Tackling cyber-bullying

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Schools must be vigilant to ensure that the digital domain is not a safe haven for bullies

Cyber-bullying is any form of bullying that involves the use of mobile phones or the internet. According to the NSPCC, 38 per cent of young people have been affected by cyber-bullying, with abusive emails (26 per cent) and text messages (24 per cent) being the most common methods (Tarapdar and Kellett, 2011 – cited on NSPCC website at June 2013).

People get bullied for a variety of reasons, but those perceived as being different are often targeted. Students with a learning difficulty, for example, are significantly more likely to be bullied. They may also have more difficulty in communicating what has happened.

Schools have a responsibility to ensure that they provide all students with a means to communicate their concerns, ideally early on before the situation has escalated. In order to respond swiftly and appropriately, it is also important that staff are presented with the full picture, including who was involved, what action was taken and if the parents have been informed.
Reporting bullying
The most important thing that schools can do to prevent cyber-bullying is to constantly reiterate to students in assemblies and class discussions how they can report it. Many children are too embarrassed to report instances of bullying, so it is vital that they have a variety of ways to let the school know, so that something can be done.

If a student does experience cyber-bullying, he must speak to a teacher or adult and report it in the way he feels most comfortable. The student should remember to keep a copy of any abusive texts, emails, comments or messages that he receives and record the date and time they were sent.

Where does cyber-bullying happen?

Simply banning technology from school will not prevent cyber-bullying. Most cases take place out of school, yet they can impact very strongly on the school life of the pupils involved. The Education and Inspections Act 2006 (EIA 2006) gives headteachers the power “to such extent as is reasonable” to regulate the conduct of pupils when they are off-site or not under the control or charge of a member of staff. Schools should ensure that their anti-bullying policy is clear – that cyber-bullying will not go unpunished and that disciplinary action will be taken.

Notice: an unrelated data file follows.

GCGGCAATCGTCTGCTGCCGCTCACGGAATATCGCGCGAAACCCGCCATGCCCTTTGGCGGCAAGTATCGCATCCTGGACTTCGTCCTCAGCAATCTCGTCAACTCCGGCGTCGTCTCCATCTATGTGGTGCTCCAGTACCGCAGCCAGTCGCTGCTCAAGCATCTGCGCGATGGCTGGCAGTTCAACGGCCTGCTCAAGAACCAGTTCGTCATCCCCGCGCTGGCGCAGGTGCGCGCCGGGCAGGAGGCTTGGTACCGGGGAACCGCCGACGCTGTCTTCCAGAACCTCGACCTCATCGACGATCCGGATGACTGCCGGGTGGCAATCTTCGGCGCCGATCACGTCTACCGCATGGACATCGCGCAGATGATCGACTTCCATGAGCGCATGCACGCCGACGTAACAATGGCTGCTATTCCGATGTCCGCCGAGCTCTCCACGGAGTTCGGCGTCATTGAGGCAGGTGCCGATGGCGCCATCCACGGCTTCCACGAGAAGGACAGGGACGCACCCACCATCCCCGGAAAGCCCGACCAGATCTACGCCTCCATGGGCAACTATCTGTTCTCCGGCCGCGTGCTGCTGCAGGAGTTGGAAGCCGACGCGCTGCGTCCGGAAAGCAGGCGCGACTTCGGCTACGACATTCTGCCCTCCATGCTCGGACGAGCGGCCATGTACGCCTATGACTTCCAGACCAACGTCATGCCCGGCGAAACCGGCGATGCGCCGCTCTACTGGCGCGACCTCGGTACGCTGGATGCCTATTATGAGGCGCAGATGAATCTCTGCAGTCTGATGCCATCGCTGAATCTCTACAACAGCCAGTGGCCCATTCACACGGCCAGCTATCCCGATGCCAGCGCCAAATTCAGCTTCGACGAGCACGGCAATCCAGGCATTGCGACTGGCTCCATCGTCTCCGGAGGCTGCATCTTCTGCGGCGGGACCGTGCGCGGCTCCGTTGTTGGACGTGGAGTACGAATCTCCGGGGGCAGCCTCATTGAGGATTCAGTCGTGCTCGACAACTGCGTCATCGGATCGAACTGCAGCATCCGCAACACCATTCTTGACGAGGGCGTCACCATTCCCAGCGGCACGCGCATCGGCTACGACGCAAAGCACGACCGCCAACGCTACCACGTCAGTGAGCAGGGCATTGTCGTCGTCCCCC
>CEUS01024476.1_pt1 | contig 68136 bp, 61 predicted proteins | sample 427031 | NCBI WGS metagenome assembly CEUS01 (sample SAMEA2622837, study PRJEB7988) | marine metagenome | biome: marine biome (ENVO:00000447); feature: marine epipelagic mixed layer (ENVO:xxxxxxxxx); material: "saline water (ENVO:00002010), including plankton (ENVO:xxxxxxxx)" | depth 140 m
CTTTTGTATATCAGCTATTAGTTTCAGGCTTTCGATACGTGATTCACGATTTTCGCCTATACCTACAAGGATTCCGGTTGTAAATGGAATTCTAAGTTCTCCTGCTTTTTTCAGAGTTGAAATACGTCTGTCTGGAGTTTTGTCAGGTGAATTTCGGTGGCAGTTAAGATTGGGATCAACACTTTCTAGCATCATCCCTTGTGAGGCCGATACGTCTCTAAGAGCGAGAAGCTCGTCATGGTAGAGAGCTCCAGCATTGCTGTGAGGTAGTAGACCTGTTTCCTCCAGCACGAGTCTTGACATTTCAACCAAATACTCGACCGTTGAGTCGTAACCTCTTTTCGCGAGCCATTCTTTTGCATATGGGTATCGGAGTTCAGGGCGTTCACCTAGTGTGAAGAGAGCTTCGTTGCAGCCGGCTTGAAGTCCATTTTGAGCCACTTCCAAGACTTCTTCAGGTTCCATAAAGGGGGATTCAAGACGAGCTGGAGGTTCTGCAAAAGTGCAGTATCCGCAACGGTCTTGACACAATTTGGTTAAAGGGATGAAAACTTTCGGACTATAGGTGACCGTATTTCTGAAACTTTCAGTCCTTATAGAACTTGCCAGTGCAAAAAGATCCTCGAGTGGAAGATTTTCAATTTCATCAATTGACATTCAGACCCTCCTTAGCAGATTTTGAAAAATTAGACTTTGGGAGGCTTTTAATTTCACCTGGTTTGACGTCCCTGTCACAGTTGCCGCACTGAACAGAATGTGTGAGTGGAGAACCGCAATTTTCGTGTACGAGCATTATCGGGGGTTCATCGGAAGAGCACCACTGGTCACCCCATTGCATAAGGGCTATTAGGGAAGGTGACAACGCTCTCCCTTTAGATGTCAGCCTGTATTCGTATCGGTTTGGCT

Once an incident has been reported, the school can activate its anti-bullying policy and, if necessary, contact the communications’ service provider to remove the messages or restrict an account. Facebook, for example has anti-bullying policies and will remove bullying content when made aware; it may even disable the account of anyone who bullies or attacks another.

Raising awareness

Local authorities can also help support schools in their jurisdiction. Leicester City Council (LCC), for example, is very proactive in giving advice and support to schools to encourage young people to report incidents. It runs a number of awareness campaigns, including its anti-bullying awards to recognise schools that have policies for dealing with this issue.
Schools know that cyber-bullying happens and that students with SEN are more likely to be affected. Creating an atmosphere of openness and making it easy for students to report concerns about cyber-bullying, as well as emphasising that the school will take these reports seriously, will all help to reduce incidences.

Further information

Stephen Clarke is Managing Director of Contact Group, which provides mobile school to home and anti-bullying communication solutions:
www.the-contactgroup.com

cyber bullying
MD of Contact Group

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